Monday, June 21, 2010

CBI: One Rule for the Bosses, Another for Workers

The CBI is proposing measures to make it even harder to strike.

In particular, the bosses' club wants "rules on strike action to be changed to ensure that industrial action has the support of 40% of the balloted workforce, in addition to a majority of votes cast."

The CBI is asking the Tory-led government to legislate for this, conveniently ignoring the fact that if such a rule applied in General Elections, they would not even be the government. In fact, I'm pretty sure that no government would ever have become the goverment under such rules.

But we wouldn't expect bosses to be champions of democracy, given that they didn't get their own jobs and don't pursue their own policies, through a democratic process. How about we introduce a new rule that companies can not cut jobs without balloting the workforce first, and achieving both a majority of votes cast and 40% of the total balloted workforce. Fair's fair, huh?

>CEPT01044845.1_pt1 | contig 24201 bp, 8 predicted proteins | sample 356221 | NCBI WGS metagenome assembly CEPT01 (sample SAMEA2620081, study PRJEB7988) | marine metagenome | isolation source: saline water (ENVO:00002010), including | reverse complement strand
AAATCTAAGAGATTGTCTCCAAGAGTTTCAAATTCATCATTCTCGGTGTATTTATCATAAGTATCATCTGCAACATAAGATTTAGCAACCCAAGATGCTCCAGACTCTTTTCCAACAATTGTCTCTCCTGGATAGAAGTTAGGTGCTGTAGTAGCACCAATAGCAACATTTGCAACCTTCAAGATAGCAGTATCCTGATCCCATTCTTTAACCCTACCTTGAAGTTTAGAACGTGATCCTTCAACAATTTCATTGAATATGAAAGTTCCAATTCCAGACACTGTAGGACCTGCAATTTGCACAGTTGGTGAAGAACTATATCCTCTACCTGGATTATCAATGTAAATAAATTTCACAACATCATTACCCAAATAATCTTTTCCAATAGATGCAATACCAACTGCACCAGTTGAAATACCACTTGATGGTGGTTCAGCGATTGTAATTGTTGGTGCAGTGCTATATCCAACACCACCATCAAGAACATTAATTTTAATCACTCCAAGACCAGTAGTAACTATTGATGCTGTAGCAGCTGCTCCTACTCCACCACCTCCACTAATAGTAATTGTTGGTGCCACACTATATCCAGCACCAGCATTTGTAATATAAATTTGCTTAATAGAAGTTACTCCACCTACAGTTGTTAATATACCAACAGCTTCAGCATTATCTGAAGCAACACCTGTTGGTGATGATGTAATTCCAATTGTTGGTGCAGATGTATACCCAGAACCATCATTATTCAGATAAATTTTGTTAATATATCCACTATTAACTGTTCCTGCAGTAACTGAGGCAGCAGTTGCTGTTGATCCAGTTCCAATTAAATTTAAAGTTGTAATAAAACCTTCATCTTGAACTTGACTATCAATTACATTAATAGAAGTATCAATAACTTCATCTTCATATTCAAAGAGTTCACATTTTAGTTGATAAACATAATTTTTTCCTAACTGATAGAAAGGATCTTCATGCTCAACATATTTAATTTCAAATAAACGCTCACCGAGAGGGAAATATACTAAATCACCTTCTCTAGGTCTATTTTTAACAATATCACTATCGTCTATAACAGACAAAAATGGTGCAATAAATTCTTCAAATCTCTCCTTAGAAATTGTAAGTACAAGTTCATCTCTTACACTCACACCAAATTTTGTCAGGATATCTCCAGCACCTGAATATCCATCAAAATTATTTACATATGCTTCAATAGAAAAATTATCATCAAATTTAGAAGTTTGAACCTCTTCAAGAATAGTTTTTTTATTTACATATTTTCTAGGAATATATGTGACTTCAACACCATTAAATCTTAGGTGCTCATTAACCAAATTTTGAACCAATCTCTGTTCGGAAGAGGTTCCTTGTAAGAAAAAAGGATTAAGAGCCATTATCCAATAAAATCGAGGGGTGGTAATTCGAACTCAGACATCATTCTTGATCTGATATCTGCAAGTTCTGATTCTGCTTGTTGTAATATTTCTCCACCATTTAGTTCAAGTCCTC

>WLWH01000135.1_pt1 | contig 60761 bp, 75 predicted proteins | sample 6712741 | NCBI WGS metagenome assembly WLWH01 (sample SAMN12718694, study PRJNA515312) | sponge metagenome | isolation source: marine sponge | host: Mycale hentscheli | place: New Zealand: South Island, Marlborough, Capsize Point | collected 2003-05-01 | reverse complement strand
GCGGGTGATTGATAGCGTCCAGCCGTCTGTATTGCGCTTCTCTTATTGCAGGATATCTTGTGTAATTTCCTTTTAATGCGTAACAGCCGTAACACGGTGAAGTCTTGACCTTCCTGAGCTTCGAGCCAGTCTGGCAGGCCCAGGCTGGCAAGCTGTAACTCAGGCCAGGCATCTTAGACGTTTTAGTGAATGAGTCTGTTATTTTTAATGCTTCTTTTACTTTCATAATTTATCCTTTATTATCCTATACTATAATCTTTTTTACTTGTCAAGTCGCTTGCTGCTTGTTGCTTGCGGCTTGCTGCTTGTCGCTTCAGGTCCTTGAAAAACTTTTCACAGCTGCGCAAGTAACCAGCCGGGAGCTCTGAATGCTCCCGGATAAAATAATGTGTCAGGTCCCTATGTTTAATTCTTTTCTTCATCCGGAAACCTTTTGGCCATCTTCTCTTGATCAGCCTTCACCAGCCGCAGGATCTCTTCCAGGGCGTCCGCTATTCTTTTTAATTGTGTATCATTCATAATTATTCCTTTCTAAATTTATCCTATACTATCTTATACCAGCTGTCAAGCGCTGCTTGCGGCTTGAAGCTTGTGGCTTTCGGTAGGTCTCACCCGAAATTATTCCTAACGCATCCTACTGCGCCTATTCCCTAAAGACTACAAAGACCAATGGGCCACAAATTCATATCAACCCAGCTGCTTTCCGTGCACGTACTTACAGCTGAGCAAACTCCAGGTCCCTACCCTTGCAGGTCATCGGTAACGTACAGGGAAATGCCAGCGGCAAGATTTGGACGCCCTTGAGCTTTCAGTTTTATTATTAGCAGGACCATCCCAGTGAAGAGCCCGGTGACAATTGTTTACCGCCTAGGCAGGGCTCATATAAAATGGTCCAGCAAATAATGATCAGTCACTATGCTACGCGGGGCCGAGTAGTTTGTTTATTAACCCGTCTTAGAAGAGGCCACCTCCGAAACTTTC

The CBI also wants the consultation period on redundancies cut from 90 to 30 days. So workers would get one month, rather than three, to argue for alternatives to redundancy - and to look for an alternative job. This move would self-evidently increase unemployment, and therefore the demands on state spending, just at the time when everyone says that they want to cut these things.

This isn't about democracy at all. It is about tying up trade unions in even tighter chains than those that tie them already. It's high time for those union to go beyond sad speeches about how terrible the anti-union laws and start some sustained and effective action to get them repealed.

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